Iv traps

IV. Traps

  • Class of problems

  • Common theme: getting stuck in a bad equilibrium

  • Reformers find they can’t move changes forward because of one or more of these problems

Innovations for Successful Societies, Princeton University 2010


Iv a thresholds

IV-A. Thresholds

  • Critical thresholds: We must reach certain thresholds before the forces of standard competitive theory work “Critical thresholds may arise when ‘lumpy’ investments are required to increase productivity, or more generally when there are scale economies”

  • Market size /constituency size may be too limited to promote reform or innovation

  • Examples:

    • Demand for court reform

    • Collier in industrialization in Haiti & other places

    • Development of drugs for poor people’s diseases

Innovations for Successful Societies, Princeton University 2010


Responses to thresholds

Responses to thresholds

  • Attract multiple firms in the same industry (Collier on industrialization in Haiti)

  • Invest heavily to push people over the threshold (Sachs)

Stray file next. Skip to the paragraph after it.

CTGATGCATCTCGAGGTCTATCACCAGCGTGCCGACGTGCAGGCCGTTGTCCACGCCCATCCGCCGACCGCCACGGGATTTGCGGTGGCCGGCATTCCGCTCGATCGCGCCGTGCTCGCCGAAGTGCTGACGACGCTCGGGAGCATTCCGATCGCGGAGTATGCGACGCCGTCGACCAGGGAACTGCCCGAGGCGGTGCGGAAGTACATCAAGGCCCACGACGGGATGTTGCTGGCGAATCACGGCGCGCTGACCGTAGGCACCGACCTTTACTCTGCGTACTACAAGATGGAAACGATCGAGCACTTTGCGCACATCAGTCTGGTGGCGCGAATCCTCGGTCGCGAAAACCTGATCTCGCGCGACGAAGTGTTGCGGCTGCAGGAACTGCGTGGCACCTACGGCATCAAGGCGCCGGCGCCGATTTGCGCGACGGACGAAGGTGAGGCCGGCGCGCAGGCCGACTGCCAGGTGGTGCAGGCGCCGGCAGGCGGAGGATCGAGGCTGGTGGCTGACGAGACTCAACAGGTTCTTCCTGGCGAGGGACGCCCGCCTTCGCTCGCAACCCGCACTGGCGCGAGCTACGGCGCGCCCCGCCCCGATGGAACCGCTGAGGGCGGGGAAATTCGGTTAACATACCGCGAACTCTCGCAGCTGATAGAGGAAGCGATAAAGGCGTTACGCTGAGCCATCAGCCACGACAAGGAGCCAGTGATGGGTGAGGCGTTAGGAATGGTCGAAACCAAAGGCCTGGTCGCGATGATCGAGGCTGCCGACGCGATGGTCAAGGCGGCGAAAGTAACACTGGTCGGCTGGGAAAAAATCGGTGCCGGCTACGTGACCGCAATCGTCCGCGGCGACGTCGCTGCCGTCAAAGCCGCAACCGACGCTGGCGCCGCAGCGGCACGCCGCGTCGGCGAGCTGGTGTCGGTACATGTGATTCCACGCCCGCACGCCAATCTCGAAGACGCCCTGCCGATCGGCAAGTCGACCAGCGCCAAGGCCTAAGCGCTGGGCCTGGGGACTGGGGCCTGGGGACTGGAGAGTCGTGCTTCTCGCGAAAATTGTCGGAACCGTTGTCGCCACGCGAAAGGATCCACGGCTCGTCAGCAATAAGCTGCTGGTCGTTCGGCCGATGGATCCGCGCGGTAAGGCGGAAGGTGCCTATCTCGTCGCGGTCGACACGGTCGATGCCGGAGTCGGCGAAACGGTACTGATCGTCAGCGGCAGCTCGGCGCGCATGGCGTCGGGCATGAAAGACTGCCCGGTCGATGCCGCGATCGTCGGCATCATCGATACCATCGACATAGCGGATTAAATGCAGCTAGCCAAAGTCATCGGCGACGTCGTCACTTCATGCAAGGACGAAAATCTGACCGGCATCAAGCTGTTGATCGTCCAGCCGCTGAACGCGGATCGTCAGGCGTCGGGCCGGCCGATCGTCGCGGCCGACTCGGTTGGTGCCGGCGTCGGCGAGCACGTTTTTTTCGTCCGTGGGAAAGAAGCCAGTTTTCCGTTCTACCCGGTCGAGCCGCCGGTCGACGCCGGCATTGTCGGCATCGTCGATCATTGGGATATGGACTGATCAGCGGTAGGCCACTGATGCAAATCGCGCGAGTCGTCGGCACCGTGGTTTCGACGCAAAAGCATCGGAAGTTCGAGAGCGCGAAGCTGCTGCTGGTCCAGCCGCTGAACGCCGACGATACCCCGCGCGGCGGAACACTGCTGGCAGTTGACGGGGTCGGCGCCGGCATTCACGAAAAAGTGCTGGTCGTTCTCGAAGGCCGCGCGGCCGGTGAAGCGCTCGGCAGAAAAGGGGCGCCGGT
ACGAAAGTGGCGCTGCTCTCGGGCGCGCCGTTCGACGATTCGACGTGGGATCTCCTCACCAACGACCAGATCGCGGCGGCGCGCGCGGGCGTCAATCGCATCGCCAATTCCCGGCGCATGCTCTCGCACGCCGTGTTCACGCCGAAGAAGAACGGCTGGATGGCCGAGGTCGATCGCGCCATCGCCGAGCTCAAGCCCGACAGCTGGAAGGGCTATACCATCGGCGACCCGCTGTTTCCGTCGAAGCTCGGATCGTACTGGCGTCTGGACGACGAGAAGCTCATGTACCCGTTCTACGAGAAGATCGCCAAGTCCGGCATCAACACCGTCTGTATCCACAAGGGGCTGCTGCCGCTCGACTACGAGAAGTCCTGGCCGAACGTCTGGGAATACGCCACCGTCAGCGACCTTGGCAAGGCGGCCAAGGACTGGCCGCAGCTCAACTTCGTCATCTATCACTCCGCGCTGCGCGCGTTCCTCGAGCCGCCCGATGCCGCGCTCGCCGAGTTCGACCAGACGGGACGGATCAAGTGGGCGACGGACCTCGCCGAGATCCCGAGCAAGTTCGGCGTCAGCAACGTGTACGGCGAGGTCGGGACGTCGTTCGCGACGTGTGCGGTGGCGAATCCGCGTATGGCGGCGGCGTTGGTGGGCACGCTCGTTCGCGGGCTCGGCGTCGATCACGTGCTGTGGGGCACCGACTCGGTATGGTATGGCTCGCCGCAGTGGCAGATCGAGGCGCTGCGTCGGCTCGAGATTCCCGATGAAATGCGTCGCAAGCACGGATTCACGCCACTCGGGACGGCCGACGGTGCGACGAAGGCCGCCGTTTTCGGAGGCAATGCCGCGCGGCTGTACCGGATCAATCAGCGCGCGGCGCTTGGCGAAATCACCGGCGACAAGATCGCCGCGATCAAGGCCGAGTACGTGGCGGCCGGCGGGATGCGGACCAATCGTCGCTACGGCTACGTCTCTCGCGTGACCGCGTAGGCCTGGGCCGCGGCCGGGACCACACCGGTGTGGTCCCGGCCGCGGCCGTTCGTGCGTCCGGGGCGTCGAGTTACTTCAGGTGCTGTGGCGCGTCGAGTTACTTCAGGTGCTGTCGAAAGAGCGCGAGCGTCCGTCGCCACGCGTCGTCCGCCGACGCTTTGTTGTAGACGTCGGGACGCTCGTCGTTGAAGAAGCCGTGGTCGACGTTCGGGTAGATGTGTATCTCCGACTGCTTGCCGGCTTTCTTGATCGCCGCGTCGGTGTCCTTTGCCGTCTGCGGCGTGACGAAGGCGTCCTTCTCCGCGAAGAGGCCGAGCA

• Create alternative sources of pressure if constituency is too small

  • Gates Foundation and research on diseases that strike Africans disproportionately—subsidize the cost

Innovations for Successful Societies, Princeton University 2010


Iv b vicious circles

IV-B. Vicious Circles

  • Vicious circles: Feedback loops between a bad outcome and its causes increase the probability that the bad outcome will occur again

  • Examples:

    • Brain drain during civil war limits capacity to reform or rebuild after peace settlement. (Collier)

    • To settle a conflict, we accommodate an armed faction by granting a cabinet portfolio, but the faction performs poorly in office, making the government less effective, and it threatens to re-kindle conflict if moved out.

Innovations for Successful Societies, Princeton University 2010


Responses to vicious circles

Responses to vicious circles

  • Break the feedback loop: Schevardnadze in the Republic of Georgia/Seretse Khama’s early days in Botswana

  • Eritrea’s skill shortage & policy toward diaspora v. El-Rufai proposal in Nigeria

Innovations for Successful Societies, Princeton University 2010


Iv c coordination traps

IV-C. Coordination Traps

  • Returns depend on everyone else’s participation and without everyone’s participation there is no way to capture benefits that exceed the costs

  • In a coordination trap, everyone gains or everyone loses.

  • Examples:

    • Corruption: Norms require officials to pass opportunities or resources to kin groups or lose their standing.

    • Performance: No one believes there is such a thing as a stable government or consistent paycheck, so everyone moonlights and takes time away from the job, rendering it harder for a government to perform well.